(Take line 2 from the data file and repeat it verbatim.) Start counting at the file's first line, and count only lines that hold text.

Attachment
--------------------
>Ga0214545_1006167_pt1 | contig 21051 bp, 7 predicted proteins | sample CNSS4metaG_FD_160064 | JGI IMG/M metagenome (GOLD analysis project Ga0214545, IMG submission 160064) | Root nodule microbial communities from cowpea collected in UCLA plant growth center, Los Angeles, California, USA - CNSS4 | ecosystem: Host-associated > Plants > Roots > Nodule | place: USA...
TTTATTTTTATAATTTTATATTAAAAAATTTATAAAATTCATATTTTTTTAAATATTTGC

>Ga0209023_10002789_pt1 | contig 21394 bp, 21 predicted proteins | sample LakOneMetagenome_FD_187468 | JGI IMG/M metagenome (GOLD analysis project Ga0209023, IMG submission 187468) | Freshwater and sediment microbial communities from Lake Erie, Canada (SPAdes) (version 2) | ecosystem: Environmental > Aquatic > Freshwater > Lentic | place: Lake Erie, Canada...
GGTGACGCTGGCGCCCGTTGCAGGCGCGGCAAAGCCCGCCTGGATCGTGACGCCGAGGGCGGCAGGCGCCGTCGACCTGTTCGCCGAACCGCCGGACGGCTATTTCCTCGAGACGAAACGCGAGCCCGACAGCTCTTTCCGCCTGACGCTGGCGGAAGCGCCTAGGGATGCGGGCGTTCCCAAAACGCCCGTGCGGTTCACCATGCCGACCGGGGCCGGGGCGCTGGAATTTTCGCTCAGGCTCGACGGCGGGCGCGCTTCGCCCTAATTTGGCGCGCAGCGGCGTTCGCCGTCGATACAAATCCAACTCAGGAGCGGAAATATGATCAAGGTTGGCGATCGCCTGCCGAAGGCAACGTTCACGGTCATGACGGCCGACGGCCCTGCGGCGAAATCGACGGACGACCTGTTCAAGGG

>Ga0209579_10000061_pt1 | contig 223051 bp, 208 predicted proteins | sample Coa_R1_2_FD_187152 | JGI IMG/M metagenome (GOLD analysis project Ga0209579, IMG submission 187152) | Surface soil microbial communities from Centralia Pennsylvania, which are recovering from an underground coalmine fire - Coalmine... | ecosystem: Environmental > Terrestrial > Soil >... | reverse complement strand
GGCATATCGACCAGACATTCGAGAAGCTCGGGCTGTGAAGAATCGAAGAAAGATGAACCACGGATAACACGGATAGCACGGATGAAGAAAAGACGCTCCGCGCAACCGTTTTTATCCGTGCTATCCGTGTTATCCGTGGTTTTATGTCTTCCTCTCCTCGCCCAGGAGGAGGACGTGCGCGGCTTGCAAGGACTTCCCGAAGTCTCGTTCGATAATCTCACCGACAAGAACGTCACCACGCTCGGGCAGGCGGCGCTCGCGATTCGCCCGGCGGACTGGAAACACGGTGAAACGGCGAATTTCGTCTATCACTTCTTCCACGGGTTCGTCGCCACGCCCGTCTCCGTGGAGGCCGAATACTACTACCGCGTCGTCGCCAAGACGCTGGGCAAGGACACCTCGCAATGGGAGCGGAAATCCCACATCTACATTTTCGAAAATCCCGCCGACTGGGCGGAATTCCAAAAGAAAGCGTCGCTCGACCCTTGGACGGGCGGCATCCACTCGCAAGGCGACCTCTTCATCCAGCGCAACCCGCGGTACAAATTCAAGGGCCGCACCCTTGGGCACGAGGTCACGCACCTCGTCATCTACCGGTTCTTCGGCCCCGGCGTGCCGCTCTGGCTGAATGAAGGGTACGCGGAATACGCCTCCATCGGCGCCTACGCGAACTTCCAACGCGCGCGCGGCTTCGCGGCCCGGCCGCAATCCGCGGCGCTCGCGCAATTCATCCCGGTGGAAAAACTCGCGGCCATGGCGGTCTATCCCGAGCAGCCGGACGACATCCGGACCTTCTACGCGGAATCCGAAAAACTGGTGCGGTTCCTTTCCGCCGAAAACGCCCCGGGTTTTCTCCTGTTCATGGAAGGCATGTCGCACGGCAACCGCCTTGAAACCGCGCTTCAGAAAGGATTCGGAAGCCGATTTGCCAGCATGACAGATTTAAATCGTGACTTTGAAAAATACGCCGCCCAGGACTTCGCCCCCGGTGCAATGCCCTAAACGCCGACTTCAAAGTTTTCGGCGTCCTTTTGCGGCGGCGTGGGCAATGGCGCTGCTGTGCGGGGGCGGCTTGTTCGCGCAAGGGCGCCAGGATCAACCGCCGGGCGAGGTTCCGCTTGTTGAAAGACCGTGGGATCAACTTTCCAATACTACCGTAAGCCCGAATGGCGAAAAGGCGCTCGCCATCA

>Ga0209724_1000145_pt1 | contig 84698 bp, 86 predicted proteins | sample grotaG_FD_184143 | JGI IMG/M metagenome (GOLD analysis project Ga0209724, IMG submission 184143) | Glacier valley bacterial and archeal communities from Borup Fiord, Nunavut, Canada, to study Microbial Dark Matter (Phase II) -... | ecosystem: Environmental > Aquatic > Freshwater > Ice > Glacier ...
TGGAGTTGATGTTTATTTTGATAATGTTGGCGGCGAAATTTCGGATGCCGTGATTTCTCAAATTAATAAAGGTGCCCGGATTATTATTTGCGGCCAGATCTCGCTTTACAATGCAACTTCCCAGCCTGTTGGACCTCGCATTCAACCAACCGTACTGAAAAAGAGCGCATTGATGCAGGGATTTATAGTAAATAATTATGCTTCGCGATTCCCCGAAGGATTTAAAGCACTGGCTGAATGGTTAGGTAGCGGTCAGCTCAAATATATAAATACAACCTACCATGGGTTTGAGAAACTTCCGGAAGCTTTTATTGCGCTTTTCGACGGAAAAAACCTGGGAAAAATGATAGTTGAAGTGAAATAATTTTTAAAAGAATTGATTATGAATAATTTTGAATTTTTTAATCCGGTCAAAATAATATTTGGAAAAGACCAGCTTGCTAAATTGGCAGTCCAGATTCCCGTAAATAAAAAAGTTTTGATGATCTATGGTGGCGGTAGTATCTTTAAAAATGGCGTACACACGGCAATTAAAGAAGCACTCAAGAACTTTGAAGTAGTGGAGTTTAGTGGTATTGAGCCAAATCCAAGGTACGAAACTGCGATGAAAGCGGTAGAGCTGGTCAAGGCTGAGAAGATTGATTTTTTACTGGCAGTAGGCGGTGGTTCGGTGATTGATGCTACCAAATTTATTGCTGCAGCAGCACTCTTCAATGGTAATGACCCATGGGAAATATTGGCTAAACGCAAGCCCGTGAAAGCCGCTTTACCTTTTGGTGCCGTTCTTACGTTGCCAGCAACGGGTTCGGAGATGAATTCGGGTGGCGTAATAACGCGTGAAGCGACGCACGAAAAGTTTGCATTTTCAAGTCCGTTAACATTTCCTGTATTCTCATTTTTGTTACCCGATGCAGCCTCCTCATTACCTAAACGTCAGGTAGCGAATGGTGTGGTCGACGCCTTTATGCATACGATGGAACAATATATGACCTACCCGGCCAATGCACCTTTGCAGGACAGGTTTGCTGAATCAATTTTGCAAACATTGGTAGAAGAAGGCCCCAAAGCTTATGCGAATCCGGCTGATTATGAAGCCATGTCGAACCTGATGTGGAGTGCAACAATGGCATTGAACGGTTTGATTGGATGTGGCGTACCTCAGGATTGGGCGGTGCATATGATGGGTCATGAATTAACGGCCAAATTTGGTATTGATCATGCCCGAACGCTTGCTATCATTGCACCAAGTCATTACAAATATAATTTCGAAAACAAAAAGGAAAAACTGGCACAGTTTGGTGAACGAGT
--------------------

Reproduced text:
TTTATTTTTATAATTTTATATTAAAAAATTTATAAAATTCATATTTTTTTAAATATTTGC